If you choose to wind onto the handles remember to pull all 4 lines into the middle of the foam, pinch and wind them as a group tightly round and around. At the last foot or so of length pull them inbetween the foam to lock everything permanently together.

You can figure out a personal method that works for you over time, just keep flying, everything else will work itself out. Many of us learned the hard-way, you have a couple of choices outlined here to prevent our mistakes from happening to you! <LOL>

#23 Watty

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Posted 29 October 2008 - 05:30 AM

Dean, I'm a little unclear on the handle position at the stake. It seems I remember from my first few trips if I'm going to launch LE up the bottom pigtail has to be around the stake so the kite can lean back with both lines fairly tight. Launching inverted would be the reverse. Or does it really matter if both lines are tight.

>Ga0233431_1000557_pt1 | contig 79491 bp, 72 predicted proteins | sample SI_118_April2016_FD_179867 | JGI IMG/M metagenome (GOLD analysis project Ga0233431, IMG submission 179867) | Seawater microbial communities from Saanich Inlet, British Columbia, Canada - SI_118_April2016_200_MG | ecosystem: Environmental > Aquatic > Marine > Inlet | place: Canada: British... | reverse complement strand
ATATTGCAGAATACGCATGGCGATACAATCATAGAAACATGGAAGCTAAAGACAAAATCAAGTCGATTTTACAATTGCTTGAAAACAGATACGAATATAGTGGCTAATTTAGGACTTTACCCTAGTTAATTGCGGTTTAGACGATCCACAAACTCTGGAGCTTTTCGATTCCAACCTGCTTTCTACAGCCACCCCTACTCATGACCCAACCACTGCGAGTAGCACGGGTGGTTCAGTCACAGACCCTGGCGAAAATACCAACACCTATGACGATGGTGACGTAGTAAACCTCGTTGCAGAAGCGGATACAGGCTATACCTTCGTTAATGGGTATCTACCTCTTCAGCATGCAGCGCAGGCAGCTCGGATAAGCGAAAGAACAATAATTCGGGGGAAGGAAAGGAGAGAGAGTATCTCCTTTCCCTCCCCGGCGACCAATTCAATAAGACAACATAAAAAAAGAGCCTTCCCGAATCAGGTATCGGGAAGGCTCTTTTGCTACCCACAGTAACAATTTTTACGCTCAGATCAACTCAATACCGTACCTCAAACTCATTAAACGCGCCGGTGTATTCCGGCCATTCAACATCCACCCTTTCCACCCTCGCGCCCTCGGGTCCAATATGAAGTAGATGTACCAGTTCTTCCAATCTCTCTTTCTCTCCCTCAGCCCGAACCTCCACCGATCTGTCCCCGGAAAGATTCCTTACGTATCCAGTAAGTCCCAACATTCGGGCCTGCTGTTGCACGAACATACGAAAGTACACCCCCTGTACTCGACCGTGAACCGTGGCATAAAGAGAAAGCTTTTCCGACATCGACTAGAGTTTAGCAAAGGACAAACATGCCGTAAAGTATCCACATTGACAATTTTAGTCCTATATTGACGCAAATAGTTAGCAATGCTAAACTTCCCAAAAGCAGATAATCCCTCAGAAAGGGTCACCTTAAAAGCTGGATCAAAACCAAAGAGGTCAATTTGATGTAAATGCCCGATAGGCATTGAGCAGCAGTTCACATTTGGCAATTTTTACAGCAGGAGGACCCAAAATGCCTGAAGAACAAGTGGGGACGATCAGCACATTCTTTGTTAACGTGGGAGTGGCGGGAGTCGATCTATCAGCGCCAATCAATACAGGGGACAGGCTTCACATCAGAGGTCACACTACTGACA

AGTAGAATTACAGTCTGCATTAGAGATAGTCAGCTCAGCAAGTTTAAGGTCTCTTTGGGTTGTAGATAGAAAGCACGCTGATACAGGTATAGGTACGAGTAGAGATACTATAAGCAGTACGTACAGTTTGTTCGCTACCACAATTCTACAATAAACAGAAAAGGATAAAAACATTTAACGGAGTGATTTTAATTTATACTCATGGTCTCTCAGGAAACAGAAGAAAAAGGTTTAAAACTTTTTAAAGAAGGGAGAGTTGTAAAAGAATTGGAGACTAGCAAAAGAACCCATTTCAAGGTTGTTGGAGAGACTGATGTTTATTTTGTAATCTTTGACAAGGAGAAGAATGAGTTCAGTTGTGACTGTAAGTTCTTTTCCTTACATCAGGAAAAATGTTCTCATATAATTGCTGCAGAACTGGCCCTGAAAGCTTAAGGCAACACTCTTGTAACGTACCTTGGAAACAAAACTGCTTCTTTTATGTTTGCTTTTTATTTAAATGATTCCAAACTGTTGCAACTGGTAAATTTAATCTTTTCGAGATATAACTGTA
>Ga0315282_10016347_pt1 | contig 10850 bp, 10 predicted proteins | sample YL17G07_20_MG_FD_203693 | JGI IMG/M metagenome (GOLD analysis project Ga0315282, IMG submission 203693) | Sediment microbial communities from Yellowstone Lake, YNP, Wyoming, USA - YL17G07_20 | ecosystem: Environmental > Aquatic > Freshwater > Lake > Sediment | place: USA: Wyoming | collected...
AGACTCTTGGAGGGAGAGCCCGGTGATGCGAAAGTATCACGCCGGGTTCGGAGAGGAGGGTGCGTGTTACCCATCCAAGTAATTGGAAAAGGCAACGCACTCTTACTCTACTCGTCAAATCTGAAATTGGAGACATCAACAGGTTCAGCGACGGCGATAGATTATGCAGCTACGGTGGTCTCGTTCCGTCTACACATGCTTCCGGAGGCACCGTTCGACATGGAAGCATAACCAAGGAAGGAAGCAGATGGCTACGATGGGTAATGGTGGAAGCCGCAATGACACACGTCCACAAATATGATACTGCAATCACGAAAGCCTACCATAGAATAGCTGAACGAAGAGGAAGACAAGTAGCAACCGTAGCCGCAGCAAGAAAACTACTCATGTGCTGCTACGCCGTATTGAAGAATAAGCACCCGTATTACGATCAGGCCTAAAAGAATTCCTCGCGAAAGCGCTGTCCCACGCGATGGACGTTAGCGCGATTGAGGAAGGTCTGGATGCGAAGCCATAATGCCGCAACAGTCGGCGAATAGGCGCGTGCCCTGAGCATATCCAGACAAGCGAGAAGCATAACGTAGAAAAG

In my opinion, when setting up the kite inverted, the top pigtails should be around the stake. The reason for this is that if a big gust comes, the wing tips will always be farther back than the LE. If you do it the other way, (bottom pigtails around the stake) when a large gust comes, it will push the LE further back than the wing tips, causing the kite to self-launch.

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#24 Mike

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Posted 29 October 2008 - 05:58 AM

Another way to think about it:

Always leave the kite with the leading edge down.
Loop the top pigtails around the stake.